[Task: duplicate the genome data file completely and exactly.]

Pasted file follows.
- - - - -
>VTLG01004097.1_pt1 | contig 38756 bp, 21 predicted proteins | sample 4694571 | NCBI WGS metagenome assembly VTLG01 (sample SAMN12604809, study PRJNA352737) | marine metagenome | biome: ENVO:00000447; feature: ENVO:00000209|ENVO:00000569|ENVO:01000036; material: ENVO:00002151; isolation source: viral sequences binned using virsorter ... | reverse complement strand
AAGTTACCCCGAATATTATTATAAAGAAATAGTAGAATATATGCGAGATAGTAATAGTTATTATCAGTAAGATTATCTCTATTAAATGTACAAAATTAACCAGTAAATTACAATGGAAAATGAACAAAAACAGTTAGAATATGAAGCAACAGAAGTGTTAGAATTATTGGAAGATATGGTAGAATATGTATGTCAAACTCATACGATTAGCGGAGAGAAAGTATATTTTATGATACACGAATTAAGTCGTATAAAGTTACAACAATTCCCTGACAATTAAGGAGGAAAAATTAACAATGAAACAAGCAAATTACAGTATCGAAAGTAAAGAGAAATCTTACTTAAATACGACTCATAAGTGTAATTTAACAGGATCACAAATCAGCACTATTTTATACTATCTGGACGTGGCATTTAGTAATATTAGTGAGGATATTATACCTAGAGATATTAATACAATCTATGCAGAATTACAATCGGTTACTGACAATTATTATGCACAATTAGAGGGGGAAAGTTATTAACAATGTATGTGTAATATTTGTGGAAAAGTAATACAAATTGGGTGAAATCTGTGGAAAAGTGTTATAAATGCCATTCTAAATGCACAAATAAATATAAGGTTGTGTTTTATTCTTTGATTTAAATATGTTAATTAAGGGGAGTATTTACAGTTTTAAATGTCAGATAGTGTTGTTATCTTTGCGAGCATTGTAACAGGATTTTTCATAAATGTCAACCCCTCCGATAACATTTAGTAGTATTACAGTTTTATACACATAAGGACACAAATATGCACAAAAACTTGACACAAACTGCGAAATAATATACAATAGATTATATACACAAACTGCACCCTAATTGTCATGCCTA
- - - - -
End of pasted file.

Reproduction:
>VTLG01004097.1_pt1 | contig 38756 bp, 21 predicted proteins | sample 4694571 | NCBI WGS metagenome assembly VTLG01 (sample SAMN12604809, study PRJNA352737) | marine metagenome | biome: ENVO:00000447; feature: ENVO:00000209|ENVO:00000569|ENVO:01000036; material: ENVO:00002151; isolation source: viral sequences binned using virsorter ... | reverse complement strand
AAGTTACCCCGAATATTATTATAAAGAAATAGTAGAATATATGCGAGATAGTAATAGTTATTATCAGTAAGATTATCTCTATTAAATGTACAAAATTAACCAGTAAATTACAATGGAAAATGAACAAAAACAGTTAGAATATGAAGCAACAGAAGTGTTAGAATTATTGGAAGATATGGTAGAATATGTATGTCAAACTCATACGATTAGCGGAGAGAAAGTATATTTTATGATACACGAATTAAGTCGTATAAAGTTACAACAATTCCCTGACAATTAAGGAGGAAAAATTAACAATGAAACAAGCAAATTACAGTATCGAAAGTAAAGAGAAATCTTACTTAAATACGACTCATAAGTGTAATTTAACAGGATCACAAATCAGCACTATTTTATACTATCTGGACGTGGCATTTAGTAATATTAGTGAGGATATTATACCTAGAGATATTAATACAATCTATGCAGAATTACAATCGGTTACTGACAATTATTATGCACAATTAGAGGGGGAAAGTTATTAACAATGTATGTGTAATATTTGTGGAAAAGTAATACAAATTGGGTGAAATCTGTGGAAAAGTGTTATAAATGCCATTCTAAATGCACAAATAAATATAAGGTTGTGTTTTATTCTTTGATTTAAATATGTTAATTAAGGGGAGTATTTACAGTTTTAAATGTCAGATAGTGTTGTTATCTTTGCGAGCATTGTAACAGGATTTTTCATAAATGTCAACCCCTCCGATAACATTTAGTAGTATTACAGTTTTATACACATAAGGACACAAATATGCACAAAAACTTGACACAAACTGCGAAATAATATACAATAGATTATATACACAAACTGCACCCTAATTGTCATGCCTA